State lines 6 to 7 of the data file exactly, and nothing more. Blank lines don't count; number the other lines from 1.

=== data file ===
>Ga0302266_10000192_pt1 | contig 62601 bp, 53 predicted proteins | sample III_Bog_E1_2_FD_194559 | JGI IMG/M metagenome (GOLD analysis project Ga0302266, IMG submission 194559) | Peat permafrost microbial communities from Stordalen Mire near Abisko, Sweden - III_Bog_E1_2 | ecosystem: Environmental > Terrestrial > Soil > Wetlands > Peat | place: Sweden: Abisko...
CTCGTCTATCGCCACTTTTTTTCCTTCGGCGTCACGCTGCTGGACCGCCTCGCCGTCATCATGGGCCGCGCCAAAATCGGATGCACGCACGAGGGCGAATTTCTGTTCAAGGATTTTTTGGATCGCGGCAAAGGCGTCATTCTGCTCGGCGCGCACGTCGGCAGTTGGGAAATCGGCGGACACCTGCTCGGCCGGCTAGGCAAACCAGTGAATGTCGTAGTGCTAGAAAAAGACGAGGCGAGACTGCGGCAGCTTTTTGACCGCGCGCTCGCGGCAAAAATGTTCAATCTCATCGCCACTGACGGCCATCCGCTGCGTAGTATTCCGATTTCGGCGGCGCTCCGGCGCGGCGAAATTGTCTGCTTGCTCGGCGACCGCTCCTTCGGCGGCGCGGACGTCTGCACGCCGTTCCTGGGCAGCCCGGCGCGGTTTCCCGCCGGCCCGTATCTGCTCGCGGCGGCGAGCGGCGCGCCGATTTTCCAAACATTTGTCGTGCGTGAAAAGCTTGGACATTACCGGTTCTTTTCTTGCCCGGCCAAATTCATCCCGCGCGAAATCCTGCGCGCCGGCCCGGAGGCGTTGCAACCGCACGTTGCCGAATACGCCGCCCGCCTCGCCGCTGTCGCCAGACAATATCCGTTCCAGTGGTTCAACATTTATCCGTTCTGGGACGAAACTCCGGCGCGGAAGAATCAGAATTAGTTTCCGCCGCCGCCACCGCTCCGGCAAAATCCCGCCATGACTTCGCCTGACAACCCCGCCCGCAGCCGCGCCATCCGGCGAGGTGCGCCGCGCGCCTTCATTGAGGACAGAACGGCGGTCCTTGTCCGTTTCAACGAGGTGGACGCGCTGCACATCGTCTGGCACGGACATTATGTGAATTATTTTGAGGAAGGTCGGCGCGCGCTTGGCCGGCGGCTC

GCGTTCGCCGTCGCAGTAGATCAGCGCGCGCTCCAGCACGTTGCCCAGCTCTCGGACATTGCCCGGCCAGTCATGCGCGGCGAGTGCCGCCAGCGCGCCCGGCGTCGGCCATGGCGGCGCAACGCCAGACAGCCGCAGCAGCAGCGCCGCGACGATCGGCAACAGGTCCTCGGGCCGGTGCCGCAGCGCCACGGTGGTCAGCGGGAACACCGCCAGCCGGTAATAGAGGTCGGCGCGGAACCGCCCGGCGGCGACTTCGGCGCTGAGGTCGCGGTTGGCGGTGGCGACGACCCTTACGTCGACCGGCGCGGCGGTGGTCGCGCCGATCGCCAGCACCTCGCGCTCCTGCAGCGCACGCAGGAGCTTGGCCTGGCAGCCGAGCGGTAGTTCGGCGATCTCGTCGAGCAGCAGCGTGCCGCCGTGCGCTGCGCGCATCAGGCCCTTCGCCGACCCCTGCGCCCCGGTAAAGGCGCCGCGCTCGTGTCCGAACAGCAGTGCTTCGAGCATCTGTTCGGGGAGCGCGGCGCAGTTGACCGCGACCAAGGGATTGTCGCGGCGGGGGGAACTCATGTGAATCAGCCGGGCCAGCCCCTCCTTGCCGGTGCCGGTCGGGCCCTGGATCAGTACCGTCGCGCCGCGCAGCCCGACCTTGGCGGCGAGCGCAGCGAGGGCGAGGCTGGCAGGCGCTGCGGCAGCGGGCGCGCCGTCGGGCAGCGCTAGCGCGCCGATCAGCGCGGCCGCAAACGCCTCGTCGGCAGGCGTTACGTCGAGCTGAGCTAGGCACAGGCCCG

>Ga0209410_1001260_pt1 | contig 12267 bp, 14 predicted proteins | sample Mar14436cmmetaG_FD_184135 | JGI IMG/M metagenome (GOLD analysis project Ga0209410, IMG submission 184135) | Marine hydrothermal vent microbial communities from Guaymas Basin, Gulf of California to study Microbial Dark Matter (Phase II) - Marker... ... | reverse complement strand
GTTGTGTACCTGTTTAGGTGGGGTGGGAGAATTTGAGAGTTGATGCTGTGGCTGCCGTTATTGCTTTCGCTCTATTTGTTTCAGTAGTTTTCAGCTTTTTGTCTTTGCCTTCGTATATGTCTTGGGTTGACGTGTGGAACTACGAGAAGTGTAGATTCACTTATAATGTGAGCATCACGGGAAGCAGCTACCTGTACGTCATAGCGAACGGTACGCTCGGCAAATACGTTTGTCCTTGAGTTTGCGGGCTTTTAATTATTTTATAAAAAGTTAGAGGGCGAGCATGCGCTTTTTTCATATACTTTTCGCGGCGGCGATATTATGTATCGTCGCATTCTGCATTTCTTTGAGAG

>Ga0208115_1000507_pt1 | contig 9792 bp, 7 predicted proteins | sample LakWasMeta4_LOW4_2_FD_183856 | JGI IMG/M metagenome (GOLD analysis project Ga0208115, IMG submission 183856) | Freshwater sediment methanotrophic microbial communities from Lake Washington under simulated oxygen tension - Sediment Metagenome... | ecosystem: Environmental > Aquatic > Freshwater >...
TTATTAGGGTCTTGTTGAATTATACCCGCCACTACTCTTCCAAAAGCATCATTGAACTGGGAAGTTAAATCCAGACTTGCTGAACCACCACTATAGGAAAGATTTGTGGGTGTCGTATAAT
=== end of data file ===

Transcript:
>Ga0208115_1000507_pt1 | contig 9792 bp, 7 predicted proteins | sample LakWasMeta4_LOW4_2_FD_183856 | JGI IMG/M metagenome (GOLD analysis project Ga0208115, IMG submission 183856) | Freshwater sediment methanotrophic microbial communities from Lake Washington under simulated oxygen tension - Sediment Metagenome... | ecosystem: Environmental > Aquatic > Freshwater >...
TTATTAGGGTCTTGTTGAATTATACCCGCCACTACTCTTCCAAAAGCATCATTGAACTGGGAAGTTAAATCCAGACTTGCTGAACCACCACTATAGGAAAGATTTGTGGGTGTCGTATAAT